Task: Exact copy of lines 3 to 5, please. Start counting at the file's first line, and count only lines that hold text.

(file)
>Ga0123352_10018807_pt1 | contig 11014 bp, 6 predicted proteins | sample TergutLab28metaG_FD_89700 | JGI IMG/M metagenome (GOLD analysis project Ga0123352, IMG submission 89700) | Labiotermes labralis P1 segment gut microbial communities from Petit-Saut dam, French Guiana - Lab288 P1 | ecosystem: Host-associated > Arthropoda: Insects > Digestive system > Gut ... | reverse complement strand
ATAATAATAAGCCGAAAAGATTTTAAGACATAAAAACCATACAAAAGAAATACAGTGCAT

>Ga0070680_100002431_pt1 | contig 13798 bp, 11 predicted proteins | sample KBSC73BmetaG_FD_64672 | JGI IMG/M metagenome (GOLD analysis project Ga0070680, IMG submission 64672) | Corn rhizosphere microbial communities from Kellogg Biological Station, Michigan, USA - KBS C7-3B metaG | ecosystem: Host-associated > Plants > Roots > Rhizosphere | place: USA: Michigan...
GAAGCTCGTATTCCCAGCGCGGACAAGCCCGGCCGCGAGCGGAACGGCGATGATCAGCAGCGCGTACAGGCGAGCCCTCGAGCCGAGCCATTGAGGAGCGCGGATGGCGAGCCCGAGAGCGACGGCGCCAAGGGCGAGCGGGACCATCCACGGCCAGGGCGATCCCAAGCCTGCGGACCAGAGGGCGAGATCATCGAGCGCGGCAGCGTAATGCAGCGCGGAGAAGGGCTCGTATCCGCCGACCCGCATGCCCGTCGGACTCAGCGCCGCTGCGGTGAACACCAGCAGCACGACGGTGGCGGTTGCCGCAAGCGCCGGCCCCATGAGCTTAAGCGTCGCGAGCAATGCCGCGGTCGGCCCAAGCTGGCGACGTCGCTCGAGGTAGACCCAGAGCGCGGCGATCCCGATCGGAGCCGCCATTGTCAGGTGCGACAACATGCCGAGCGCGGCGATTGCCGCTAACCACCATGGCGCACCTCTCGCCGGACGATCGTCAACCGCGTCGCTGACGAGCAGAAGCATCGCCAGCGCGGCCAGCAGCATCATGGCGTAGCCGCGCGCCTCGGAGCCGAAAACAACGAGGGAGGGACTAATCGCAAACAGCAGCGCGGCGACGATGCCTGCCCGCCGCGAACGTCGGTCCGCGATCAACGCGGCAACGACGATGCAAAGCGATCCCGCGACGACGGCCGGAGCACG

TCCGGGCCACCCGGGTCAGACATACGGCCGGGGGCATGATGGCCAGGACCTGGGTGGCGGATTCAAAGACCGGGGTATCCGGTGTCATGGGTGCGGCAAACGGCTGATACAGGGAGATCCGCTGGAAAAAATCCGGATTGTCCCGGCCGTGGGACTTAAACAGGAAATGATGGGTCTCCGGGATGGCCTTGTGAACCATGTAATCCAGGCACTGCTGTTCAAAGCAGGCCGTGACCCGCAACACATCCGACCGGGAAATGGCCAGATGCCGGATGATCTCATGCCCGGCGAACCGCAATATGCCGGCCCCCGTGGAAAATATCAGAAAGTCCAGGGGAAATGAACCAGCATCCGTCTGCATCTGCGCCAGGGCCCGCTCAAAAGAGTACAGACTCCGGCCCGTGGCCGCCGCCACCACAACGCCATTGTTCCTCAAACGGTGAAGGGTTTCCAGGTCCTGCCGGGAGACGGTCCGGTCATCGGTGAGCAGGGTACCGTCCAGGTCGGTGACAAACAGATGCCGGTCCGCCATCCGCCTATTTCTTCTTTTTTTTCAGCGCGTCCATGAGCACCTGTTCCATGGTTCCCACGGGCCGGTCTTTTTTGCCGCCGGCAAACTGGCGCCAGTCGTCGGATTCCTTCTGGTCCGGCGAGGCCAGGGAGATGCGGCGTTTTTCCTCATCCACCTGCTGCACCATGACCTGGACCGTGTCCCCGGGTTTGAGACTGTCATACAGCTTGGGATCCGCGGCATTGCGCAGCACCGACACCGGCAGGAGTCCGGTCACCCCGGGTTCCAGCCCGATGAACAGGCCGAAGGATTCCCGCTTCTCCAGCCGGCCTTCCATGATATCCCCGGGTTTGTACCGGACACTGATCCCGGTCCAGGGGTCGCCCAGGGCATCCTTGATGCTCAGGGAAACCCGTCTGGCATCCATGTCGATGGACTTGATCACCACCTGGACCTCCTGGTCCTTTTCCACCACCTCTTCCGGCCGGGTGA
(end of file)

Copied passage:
>Ga0070680_100002431_pt1 | contig 13798 bp, 11 predicted proteins | sample KBSC73BmetaG_FD_64672 | JGI IMG/M metagenome (GOLD analysis project Ga0070680, IMG submission 64672) | Corn rhizosphere microbial communities from Kellogg Biological Station, Michigan, USA - KBS C7-3B metaG | ecosystem: Host-associated > Plants > Roots > Rhizosphere | place: USA: Michigan...
GAAGCTCGTATTCCCAGCGCGGACAAGCCCGGCCGCGAGCGGAACGGCGATGATCAGCAGCGCGTACAGGCGAGCCCTCGAGCCGAGCCATTGAGGAGCGCGGATGGCGAGCCCGAGAGCGACGGCGCCAAGGGCGAGCGGGACCATCCACGGCCAGGGCGATCCCAAGCCTGCGGACCAGAGGGCGAGATCATCGAGCGCGGCAGCGTAATGCAGCGCGGAGAAGGGCTCGTATCCGCCGACCCGCATGCCCGTCGGACTCAGCGCCGCTGCGGTGAACACCAGCAGCACGACGGTGGCGGTTGCCGCAAGCGCCGGCCCCATGAGCTTAAGCGTCGCGAGCAATGCCGCGGTCGGCCCAAGCTGGCGACGTCGCTCGAGGTAGACCCAGAGCGCGGCGATCCCGATCGGAGCCGCCATTGTCAGGTGCGACAACATGCCGAGCGCGGCGATTGCCGCTAACCACCATGGCGCACCTCTCGCCGGACGATCGTCAACCGCGTCGCTGACGAGCAGAAGCATCGCCAGCGCGGCCAGCAGCATCATGGCGTAGCCGCGCGCCTCGGAGCCGAAAACAACGAGGGAGGGACTAATCGCAAACAGCAGCGCGGCGACGATGCCTGCCCGCCGCGAACGTCGGTCCGCGATCAACGCGGCAACGACGATGCAAAGCGATCCCGCGACGACGGCCGGAGCACG

TCCGGGCCACCCGGGTCAGACATACGGCCGGGGGCATGATGGCCAGGACCTGGGTGGCGGATTCAAAGACCGGGGTATCCGGTGTCATGGGTGCGGCAAACGGCTGATACAGGGAGATCCGCTGGAAAAAATCCGGATTGTCCCGGCCGTGGGACTTAAACAGGAAATGATGGGTCTCCGGGATGGCCTTGTGAACCATGTAATCCAGGCACTGCTGTTCAAAGCAGGCCGTGACCCGCAACACATCCGACCGGGAAATGGCCAGATGCCGGATGATCTCATGCCCGGCGAACCGCAATATGCCGGCCCCCGTGGAAAATATCAGAAAGTCCAGGGGAAATGAACCAGCATCCGTCTGCATCTGCGCCAGGGCCCGCTCAAAAGAGTACAGACTCCGGCCCGTGGCCGCCGCCACCACAACGCCATTGTTCCTCAAACGGTGAAGGGTTTCCAGGTCCTGCCGGGAGACGGTCCGGTCATCGGTGAGCAGGGTACCGTCCAGGTCGGTGACAAACAGATGCCGGTCCGCCATCCGCCTATTTCTTCTTTTTTTTCAGCGCGTCCATGAGCACCTGTTCCATGGTTCCCACGGGCCGGTCTTTTTTGCCGCCGGCAAACTGGCGCCAGTCGTCGGATTCCTTCTGGTCCGGCGAGGCCAGGGAGATGCGGCGTTTTTCCTCATCCACCTGCTGCACCATGACCTGGACCGTGTCCCCGGGTTTGAGACTGTCATACAGCTTGGGATCCGCGGCATTGCGCAGCACCGACACCGGCAGGAGTCCGGTCACCCCGGGTTCCAGCCCGATGAACAGGCCGAAGGATTCCCGCTTCTCCAGCCGGCCTTCCATGATATCCCCGGGTTTGTACCGGACACTGATCCCGGTCCAGGGGTCGCCCAGGGCATCCTTGATGCTCAGGGAAACCCGTCTGGCATCCATGTCGATGGACTTGATCACCACCTGGACCTCCTGGTCCTTTTCCACCACCTCTTCCGGCCGGGTGA